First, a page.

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No matter how Cyprus’s financial drama ends, its troubles show yet again that rich countries enfeebled by the great financial crisis remain a weak link in the world economy.
By comparison, emerging markets are not only looking stronger but are also contributing more consistently to global growth.
At worst, if Cyprus has to abandon the euro, fragmentation of the single-currency bloc would chill investment and could reduce trend growth in the euro zone’s four major economies by a full percentage point on average in the period 2015-2020, according to economists at Bank of America Merrill Lynch.
Under that scenario, trend growth in Germany could fall to zero, they said.
Even if a solution is found that keeps the tiny Mediterranean island afloat, the inept handling of the crisis has revived political risk. Confidence in the euro zone economy, already relapsing after a fairly bright start to the year, can only suffer.
Several banks lowered their forecasts for the bloc on the heels of grim purchasing managers’ surveys, and a clutch of sentiment indicators and money supply figures this week are likely to further underscore the economy’s precarious position.
While policy makers in the euro zone struggle to keep the single currency together, the leaders of Brazil, Russia, India, China and South Africa (BRICS) will meet to strengthen the foundations of emerging markets’ growth.
The summit, to be held in Durban, South Africa, on Tuesday and Wednesday, is expected to give the go-ahead for a joint foreign exchange reserves pool as well as an infrastructure bank.
The initiative is being hatched partly out of frustration with international financial institutions that they judge to primarily reflect the interests of industrialized countries.
Jim O’Neill, the chairman of Goldman Sachs Asset Management, noted that, for all the havoc that Cyprus can potentially cause, its annual output of $22 billion is no more than China produces in a week.
“For the Cyprus fiasco week to be followed by a BRICS summit week sums up the changing fortunes of global economic development,” O’Neill, who coined the BRICS acronym in 2001, said.
Source of strength
Portugal, mired in recession due to austerity measures demanded by international lenders, provides a vivid illustration of the growing importance of emerging markets.
The number of Brazilians visiting Portugal has been growing by double digits for more than five years, according to Francisco Calheiros, president of the Portuguese Tourism Confederation.
Sales to China from Volkswagen’s factory outside Lisbon, the country’s second-largest exporter, jumped 54 percent in 2012 even though the plant’s total output fell 15 percent.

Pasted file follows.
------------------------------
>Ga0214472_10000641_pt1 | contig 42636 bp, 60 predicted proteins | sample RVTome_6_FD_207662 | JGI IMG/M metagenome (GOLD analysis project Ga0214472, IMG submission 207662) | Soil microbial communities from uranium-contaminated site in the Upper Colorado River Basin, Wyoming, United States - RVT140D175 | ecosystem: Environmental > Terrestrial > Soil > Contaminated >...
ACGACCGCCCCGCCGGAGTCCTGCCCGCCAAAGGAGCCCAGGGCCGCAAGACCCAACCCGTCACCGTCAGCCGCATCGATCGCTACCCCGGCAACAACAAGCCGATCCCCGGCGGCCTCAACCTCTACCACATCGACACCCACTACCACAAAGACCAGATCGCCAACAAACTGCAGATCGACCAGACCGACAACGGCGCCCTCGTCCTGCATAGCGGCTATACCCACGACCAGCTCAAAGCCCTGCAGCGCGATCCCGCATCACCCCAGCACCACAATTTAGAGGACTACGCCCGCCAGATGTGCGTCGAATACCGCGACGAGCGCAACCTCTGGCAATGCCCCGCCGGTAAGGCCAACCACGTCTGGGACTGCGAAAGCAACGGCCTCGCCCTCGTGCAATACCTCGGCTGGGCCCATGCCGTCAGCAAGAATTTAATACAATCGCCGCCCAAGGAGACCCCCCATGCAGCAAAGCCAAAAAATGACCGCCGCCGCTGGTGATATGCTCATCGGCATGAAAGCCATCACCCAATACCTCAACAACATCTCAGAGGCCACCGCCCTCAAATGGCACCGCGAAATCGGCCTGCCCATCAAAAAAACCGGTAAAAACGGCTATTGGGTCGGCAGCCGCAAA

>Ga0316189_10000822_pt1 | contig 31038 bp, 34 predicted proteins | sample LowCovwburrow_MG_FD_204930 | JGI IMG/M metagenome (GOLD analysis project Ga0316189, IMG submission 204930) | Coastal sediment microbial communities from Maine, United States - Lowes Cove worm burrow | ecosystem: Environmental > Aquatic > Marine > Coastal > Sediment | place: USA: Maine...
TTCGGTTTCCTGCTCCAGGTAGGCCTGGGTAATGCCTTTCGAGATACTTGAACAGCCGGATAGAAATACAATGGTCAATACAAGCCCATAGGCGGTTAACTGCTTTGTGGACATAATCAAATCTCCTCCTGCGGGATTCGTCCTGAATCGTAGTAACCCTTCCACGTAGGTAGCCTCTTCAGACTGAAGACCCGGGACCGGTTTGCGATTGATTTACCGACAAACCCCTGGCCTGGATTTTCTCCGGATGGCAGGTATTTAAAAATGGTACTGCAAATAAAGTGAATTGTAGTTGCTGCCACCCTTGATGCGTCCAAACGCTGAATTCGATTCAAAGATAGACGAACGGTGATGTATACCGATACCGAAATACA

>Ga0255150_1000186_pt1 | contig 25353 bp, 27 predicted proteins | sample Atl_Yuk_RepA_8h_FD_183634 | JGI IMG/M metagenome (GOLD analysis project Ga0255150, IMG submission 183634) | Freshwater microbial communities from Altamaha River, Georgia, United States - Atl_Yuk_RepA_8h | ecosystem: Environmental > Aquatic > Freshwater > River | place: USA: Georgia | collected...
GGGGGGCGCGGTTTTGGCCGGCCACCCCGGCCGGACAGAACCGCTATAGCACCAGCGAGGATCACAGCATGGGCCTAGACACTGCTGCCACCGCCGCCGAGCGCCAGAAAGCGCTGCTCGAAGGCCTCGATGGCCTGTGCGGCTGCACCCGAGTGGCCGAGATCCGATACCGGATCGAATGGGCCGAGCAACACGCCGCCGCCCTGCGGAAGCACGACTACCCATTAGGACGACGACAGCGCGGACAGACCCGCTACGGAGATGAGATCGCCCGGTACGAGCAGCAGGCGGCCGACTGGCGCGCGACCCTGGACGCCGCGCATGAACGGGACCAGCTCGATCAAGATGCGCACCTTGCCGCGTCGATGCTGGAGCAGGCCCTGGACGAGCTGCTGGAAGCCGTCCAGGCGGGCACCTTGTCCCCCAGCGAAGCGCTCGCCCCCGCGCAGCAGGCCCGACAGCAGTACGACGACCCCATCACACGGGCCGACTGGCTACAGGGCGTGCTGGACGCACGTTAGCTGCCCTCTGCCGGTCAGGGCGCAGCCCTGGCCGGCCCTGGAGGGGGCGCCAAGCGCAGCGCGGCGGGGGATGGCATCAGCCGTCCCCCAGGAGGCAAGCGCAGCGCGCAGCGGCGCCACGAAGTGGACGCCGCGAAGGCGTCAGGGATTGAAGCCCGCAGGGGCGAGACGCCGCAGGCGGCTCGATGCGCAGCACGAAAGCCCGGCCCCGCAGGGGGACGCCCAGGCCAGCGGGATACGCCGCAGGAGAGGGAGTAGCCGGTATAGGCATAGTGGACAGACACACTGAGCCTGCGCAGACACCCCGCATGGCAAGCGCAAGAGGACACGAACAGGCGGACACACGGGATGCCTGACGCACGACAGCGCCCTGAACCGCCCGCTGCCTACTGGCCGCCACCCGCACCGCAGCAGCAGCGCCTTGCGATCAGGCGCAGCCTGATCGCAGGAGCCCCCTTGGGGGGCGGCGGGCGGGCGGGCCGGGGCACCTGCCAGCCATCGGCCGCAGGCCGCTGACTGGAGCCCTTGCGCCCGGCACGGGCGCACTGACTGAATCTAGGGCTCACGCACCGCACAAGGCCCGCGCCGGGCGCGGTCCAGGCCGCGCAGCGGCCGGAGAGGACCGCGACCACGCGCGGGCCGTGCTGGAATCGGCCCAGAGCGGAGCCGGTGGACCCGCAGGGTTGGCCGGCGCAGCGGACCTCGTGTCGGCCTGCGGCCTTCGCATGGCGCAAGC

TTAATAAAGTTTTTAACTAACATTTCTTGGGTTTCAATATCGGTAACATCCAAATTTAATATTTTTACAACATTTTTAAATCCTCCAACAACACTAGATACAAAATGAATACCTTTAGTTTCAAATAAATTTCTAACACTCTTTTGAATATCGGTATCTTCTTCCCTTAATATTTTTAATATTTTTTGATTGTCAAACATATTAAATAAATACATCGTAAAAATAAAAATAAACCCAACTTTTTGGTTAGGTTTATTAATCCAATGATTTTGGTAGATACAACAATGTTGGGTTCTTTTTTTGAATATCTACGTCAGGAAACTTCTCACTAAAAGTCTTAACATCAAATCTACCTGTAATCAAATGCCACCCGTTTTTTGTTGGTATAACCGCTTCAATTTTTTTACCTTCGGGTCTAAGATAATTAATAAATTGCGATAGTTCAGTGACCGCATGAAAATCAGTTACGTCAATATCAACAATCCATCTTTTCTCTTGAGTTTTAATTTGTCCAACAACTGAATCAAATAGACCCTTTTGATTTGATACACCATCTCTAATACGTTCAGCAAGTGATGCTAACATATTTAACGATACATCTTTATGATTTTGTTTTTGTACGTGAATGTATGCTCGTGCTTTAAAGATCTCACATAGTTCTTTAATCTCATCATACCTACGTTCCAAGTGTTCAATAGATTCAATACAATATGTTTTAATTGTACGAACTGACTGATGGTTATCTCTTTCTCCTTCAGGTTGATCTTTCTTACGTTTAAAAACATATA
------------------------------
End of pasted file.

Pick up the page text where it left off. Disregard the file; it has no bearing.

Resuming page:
Angola is now Portugal’s fourth-largest market, accounting for 6.6 percent of its exports – more than the United States.
“This is how we’ve been able to grow our exports, which is the only component in our GDP which is going up,” said Joao Leite, an economist with Banco Carregosa in Lisbon.
Global figures illustrate the relative vigor of developing countries.
Trade in goods between advanced economies is down by 6 percent over the past four years whereas trade among emerging markets is up by 38 percent, according to Ebrahim Rahbari and Deimante Kupciuniene, economists at Citi.
“Trade transformation towards emerging markets has a long way to go,” they said in a report.
America’s wary eye on emerging markets
A stronger net export performance is one reason why the United States grew modestly in the fourth quarter 2012 after a preliminary report that the economy shrank.
Thursday’s final revision for gross domestic product for the October-December period is likely to show a 0.5 percent rate of growth, according to economists polled by Reuters.
Among the week’s other data highlights, U.S. durable goods orders and personal income are both expected to have rebounded in February from a swoon in January induced in part by an increase in payroll taxes.
The debate in the United States on whether free trade is to blame for the stagnation of middle-class incomes and rising inequality is likely to heat up as talks over transatlantic and transpacific market-opening deals gather momentum.
In a study for the Peterson Institute for International Economics in Washington, Lawrence Edwards and Robert Lawrence acknowledge that some of the public’s fears are well founded because free trade can cause short-term job losses that put communities under strain.
But they conclude that rapid growth in emerging markets is part of the solution to America’s problems, not their source, because a rising tide lifts all boats.
“Developing country growth has therefore contributed toward faster U.S. export growth, an increase in the variety of imports available to Americans, and higher terms of trade associated with any given trade balance,” they wrote.
Additional reporting by Daniel Alvarenga. Editing by James Jukwey.